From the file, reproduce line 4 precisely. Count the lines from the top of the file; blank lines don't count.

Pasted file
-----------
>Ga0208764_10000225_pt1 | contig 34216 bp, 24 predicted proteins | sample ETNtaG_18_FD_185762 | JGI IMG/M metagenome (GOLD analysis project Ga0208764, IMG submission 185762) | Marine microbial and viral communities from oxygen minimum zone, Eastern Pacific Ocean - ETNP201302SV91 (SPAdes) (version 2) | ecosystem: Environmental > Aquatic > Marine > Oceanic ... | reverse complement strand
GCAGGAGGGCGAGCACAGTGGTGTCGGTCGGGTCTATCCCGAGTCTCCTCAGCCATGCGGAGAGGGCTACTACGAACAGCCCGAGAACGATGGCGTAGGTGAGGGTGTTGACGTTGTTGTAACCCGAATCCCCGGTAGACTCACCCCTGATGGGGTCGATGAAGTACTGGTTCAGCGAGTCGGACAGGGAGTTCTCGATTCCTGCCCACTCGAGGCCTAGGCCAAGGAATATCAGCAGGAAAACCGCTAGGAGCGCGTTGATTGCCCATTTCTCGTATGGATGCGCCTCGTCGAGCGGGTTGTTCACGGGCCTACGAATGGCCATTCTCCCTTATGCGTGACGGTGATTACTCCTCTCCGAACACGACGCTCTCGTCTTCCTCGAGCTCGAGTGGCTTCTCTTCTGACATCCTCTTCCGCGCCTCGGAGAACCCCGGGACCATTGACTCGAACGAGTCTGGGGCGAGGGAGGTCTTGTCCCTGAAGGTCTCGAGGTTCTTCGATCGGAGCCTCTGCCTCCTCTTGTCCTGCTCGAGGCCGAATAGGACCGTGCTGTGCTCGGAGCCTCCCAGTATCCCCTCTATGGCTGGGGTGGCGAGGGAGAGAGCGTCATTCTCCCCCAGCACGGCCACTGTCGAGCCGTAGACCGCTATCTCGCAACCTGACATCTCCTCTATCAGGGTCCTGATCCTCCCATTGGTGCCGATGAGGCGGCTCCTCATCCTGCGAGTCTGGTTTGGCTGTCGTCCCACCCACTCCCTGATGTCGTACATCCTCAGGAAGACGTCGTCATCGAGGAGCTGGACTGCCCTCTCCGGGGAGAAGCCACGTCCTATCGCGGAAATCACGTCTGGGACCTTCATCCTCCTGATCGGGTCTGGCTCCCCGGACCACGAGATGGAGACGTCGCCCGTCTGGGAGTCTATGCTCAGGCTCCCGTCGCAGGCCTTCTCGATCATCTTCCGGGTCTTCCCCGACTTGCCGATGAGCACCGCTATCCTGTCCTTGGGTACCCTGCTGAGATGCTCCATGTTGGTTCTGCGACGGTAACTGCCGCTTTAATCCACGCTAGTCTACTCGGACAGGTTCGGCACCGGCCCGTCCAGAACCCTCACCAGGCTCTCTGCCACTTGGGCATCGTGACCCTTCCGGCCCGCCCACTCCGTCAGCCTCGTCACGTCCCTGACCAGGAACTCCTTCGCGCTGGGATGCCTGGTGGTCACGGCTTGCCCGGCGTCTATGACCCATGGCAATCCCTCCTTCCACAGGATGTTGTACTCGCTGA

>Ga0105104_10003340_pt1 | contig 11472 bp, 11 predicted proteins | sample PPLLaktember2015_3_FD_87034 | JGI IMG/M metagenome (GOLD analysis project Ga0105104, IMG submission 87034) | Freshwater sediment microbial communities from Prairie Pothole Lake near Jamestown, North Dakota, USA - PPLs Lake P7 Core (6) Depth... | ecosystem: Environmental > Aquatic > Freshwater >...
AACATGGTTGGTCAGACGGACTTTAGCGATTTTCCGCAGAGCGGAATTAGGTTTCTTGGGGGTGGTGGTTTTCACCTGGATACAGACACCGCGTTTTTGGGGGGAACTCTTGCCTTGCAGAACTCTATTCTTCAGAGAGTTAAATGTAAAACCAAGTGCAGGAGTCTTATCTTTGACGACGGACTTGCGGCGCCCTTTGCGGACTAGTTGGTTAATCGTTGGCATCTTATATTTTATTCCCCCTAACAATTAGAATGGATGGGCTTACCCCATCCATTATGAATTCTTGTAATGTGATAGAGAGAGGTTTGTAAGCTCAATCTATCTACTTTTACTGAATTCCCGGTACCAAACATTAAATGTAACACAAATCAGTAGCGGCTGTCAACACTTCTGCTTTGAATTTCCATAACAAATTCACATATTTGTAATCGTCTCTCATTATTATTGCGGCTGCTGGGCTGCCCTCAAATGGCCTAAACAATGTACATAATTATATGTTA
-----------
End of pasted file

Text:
AACATGGTTGGTCAGACGGACTTTAGCGATTTTCCGCAGAGCGGAATTAGGTTTCTTGGGGGTGGTGGTTTTCACCTGGATACAGACACCGCGTTTTTGGGGGGAACTCTTGCCTTGCAGAACTCTATTCTTCAGAGAGTTAAATGTAAAACCAAGTGCAGGAGTCTTATCTTTGACGACGGACTTGCGGCGCCCTTTGCGGACTAGTTGGTTAATCGTTGGCATCTTATATTTTATTCCCCCTAACAATTAGAATGGATGGGCTTACCCCATCCATTATGAATTCTTGTAATGTGATAGAGAGAGGTTTGTAAGCTCAATCTATCTACTTTTACTGAATTCCCGGTACCAAACATTAAATGTAACACAAATCAGTAGCGGCTGTCAACACTTCTGCTTTGAATTTCCATAACAAATTCACATATTTGTAATCGTCTCTCATTATTATTGCGGCTGCTGGGCTGCCCTCAAATGGCCTAAACAATGTACATAATTATATGTTA